Yasujirō Ozu’s final film in black and white is perhaps the darkest, most psychologically complex of his masterful family portraits. Suffused with a wintry melancholy, it charts the devastating effects of household secrets on the lives of two sisters: the unhappily married Takako (the director’s muse Setsuko Hara) and the rebellious Akiko (Ineko Arima), a lost soul adrift in a world of late night bars and backroom mahjong parlors. When their estranged mother (Isuzu Yamada) unexpectedly reenters their lives, it sends shockwaves through the already fragile family. Even as it deals with a host of turbulent themes—absent parents, crumbling marriages, unplanned pregnancy—Tokyo Twilight achieves a quiet transcendence thanks to the director’s exquisite restraint and penetrating insight into the tangled relationships between parents and children.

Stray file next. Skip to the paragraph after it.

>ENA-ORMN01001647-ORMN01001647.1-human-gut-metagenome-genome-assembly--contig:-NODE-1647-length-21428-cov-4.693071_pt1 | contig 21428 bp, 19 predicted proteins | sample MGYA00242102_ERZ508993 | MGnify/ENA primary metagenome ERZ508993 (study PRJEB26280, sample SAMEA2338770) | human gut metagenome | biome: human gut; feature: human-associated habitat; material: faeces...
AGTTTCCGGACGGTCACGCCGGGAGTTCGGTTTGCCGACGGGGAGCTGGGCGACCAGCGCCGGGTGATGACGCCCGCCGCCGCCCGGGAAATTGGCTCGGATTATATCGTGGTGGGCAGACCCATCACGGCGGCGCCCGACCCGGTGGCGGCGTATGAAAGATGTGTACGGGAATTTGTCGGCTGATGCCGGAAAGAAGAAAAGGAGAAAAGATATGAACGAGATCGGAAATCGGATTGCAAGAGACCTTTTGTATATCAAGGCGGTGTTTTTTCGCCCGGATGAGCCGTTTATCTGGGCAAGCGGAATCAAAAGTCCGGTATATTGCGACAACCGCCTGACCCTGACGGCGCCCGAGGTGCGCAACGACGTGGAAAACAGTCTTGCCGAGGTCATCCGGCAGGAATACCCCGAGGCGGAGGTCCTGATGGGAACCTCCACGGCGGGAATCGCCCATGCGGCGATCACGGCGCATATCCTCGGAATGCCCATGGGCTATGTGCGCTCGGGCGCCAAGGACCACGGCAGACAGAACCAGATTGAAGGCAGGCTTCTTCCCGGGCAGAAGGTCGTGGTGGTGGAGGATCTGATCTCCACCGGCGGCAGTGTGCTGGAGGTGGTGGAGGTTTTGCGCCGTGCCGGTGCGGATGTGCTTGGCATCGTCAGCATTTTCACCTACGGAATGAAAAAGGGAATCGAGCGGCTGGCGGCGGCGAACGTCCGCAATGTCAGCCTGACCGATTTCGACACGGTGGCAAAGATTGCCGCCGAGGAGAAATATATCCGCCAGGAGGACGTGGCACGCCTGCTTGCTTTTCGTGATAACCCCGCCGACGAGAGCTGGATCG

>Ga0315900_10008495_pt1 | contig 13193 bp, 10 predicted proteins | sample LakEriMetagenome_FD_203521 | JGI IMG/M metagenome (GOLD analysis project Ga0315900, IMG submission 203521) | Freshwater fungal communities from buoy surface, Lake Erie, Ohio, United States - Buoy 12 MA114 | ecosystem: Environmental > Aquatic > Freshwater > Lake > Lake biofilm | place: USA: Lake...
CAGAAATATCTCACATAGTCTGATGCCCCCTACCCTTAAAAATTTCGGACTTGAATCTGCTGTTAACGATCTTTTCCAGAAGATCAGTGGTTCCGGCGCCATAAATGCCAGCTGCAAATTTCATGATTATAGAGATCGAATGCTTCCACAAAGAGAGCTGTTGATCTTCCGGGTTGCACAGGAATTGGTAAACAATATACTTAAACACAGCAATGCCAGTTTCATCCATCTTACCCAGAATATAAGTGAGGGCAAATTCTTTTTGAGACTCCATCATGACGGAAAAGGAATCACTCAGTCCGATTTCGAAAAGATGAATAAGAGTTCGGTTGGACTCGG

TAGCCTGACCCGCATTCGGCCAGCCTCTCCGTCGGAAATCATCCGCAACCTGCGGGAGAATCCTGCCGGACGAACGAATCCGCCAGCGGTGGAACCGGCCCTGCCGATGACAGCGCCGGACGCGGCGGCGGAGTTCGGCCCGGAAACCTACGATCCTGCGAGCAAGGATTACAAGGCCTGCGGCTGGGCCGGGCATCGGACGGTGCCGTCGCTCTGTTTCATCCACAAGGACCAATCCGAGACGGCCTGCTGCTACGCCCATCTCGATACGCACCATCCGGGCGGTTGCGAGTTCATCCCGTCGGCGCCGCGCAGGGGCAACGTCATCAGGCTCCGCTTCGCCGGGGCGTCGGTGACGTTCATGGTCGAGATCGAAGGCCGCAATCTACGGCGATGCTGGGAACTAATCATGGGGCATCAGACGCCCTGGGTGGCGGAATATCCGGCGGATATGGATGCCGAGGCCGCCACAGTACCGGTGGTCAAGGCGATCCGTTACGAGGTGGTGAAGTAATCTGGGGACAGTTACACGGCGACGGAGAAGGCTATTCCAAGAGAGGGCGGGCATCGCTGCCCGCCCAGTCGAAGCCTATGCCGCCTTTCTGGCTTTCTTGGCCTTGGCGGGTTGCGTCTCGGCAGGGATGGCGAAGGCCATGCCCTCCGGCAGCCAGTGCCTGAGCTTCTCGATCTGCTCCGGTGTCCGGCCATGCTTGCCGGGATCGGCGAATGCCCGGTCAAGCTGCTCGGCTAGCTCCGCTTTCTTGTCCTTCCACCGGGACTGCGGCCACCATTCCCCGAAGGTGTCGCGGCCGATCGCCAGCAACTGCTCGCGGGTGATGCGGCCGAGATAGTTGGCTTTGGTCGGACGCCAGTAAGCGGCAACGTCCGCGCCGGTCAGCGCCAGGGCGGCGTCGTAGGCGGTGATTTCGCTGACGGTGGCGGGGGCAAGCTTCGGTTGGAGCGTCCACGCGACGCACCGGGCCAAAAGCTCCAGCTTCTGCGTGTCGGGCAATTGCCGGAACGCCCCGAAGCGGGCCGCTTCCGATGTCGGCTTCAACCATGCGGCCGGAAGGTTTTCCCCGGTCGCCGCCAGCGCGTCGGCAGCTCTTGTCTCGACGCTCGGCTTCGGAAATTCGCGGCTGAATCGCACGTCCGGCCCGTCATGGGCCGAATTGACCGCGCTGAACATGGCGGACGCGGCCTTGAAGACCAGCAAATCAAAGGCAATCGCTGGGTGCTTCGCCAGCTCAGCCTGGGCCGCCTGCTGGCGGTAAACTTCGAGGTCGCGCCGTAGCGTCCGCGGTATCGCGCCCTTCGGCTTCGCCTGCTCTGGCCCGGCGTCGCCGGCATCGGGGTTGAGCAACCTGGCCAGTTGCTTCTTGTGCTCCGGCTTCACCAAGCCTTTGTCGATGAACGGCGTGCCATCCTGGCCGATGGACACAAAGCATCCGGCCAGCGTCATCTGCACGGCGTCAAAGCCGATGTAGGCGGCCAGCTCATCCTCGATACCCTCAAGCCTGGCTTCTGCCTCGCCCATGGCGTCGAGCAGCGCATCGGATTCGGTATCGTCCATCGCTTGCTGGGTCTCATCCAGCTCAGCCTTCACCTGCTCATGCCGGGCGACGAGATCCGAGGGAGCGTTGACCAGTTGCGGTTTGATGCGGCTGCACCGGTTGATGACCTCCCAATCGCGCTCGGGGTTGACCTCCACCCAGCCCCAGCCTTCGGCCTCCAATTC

With his lush and sensual visuals, pitch-perfect soundtracks, and soulful romanticism, Wong Kar Wai has established himself as one of the defining auteurs of contemporary cinema.
“No one sees anything. Ever. They watch, but they don’t understand.” So observes Connie Nielsen in Olivier Assayas’s hallucinatory, globe-spanning Demonlover, a postmodern neonoir thriller and media critique in which nothing—not even the film itself—is what it appears to be.
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An intoxicating, time-bending experience bathed in the golden glow of oil lamps and wreathed in an opium haze, Hou Hsiao-hsien’s gorgeous period reverie traces the romantic intrigue, jealousies, and tensions swirling around a late 19th century Shanghai brothel, where the courtesans live confined to a gilded cage, ensconced in opulent splendor yet forced to work to buy back their freedom.